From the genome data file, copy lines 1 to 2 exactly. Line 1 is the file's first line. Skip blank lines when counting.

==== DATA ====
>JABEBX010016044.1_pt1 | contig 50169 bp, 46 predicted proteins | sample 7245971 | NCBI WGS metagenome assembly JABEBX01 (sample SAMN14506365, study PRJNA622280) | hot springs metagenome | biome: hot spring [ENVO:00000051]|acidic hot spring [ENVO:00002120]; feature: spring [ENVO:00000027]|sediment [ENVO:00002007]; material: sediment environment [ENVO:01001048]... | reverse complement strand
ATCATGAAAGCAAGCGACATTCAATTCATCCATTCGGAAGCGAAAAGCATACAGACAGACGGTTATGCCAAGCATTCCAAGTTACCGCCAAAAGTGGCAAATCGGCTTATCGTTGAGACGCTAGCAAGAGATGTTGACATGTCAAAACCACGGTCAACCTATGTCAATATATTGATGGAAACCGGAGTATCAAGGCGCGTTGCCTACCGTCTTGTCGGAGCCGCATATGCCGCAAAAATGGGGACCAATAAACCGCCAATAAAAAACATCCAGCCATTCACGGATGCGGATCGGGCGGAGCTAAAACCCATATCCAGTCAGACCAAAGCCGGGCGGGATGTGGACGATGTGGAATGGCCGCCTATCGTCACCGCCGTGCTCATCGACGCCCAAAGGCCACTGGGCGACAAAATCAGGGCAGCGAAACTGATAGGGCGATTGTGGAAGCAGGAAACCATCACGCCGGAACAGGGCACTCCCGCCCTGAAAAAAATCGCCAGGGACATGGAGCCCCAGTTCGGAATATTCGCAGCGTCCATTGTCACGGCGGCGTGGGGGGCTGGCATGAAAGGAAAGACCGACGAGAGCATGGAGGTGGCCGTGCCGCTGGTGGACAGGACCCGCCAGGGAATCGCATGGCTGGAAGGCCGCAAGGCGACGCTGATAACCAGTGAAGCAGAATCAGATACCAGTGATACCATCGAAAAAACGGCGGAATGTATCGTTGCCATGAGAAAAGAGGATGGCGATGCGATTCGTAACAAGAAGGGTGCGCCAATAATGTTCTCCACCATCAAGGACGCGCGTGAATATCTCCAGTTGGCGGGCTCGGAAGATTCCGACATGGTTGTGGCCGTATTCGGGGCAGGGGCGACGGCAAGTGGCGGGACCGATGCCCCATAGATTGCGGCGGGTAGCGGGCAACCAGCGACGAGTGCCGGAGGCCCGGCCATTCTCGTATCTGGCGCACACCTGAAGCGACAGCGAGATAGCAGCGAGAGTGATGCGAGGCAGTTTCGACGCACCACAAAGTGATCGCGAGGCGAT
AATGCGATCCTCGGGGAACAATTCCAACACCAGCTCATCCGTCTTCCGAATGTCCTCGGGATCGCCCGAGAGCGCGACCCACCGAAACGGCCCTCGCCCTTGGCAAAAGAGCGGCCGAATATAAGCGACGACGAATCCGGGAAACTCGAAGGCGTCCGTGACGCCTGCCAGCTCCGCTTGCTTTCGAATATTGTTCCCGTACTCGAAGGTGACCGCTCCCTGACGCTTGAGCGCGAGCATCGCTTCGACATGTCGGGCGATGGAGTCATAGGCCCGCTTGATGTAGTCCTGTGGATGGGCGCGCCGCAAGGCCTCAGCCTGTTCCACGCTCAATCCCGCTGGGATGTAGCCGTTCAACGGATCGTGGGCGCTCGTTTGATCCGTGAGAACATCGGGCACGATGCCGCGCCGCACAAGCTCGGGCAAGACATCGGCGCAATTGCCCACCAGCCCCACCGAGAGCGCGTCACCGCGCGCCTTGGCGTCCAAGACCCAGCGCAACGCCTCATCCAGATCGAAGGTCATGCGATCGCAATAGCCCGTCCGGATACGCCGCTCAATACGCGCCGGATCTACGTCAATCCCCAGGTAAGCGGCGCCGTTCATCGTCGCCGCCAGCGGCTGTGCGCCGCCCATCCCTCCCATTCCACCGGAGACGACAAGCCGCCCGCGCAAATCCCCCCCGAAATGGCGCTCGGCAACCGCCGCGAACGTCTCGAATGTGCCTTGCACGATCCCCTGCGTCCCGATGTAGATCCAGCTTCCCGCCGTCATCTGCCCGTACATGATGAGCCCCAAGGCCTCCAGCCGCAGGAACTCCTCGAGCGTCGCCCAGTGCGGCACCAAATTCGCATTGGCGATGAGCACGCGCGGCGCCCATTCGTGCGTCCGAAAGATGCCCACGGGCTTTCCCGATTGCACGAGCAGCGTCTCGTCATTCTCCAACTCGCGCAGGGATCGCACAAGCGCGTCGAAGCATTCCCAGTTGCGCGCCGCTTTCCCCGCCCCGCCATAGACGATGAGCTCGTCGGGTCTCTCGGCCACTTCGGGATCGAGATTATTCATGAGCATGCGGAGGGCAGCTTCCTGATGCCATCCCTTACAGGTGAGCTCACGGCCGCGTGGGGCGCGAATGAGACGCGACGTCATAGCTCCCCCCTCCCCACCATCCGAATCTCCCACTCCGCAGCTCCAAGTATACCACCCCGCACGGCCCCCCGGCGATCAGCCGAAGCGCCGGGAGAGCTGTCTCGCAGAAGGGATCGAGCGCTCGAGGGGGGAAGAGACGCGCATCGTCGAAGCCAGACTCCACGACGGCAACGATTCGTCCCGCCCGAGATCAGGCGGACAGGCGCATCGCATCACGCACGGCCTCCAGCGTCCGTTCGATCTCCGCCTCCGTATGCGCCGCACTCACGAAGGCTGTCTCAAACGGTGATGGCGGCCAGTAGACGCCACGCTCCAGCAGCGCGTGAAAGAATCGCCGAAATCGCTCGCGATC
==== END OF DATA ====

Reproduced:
>JABEBX010016044.1_pt1 | contig 50169 bp, 46 predicted proteins | sample 7245971 | NCBI WGS metagenome assembly JABEBX01 (sample SAMN14506365, study PRJNA622280) | hot springs metagenome | biome: hot spring [ENVO:00000051]|acidic hot spring [ENVO:00002120]; feature: spring [ENVO:00000027]|sediment [ENVO:00002007]; material: sediment environment [ENVO:01001048]... | reverse complement strand
ATCATGAAAGCAAGCGACATTCAATTCATCCATTCGGAAGCGAAAAGCATACAGACAGACGGTTATGCCAAGCATTCCAAGTTACCGCCAAAAGTGGCAAATCGGCTTATCGTTGAGACGCTAGCAAGAGATGTTGACATGTCAAAACCACGGTCAACCTATGTCAATATATTGATGGAAACCGGAGTATCAAGGCGCGTTGCCTACCGTCTTGTCGGAGCCGCATATGCCGCAAAAATGGGGACCAATAAACCGCCAATAAAAAACATCCAGCCATTCACGGATGCGGATCGGGCGGAGCTAAAACCCATATCCAGTCAGACCAAAGCCGGGCGGGATGTGGACGATGTGGAATGGCCGCCTATCGTCACCGCCGTGCTCATCGACGCCCAAAGGCCACTGGGCGACAAAATCAGGGCAGCGAAACTGATAGGGCGATTGTGGAAGCAGGAAACCATCACGCCGGAACAGGGCACTCCCGCCCTGAAAAAAATCGCCAGGGACATGGAGCCCCAGTTCGGAATATTCGCAGCGTCCATTGTCACGGCGGCGTGGGGGGCTGGCATGAAAGGAAAGACCGACGAGAGCATGGAGGTGGCCGTGCCGCTGGTGGACAGGACCCGCCAGGGAATCGCATGGCTGGAAGGCCGCAAGGCGACGCTGATAACCAGTGAAGCAGAATCAGATACCAGTGATACCATCGAAAAAACGGCGGAATGTATCGTTGCCATGAGAAAAGAGGATGGCGATGCGATTCGTAACAAGAAGGGTGCGCCAATAATGTTCTCCACCATCAAGGACGCGCGTGAATATCTCCAGTTGGCGGGCTCGGAAGATTCCGACATGGTTGTGGCCGTATTCGGGGCAGGGGCGACGGCAAGTGGCGGGACCGATGCCCCATAGATTGCGGCGGGTAGCGGGCAACCAGCGACGAGTGCCGGAGGCCCGGCCATTCTCGTATCTGGCGCACACCTGAAGCGACAGCGAGATAGCAGCGAGAGTGATGCGAGGCAGTTTCGACGCACCACAAAGTGATCGCGAGGCGAT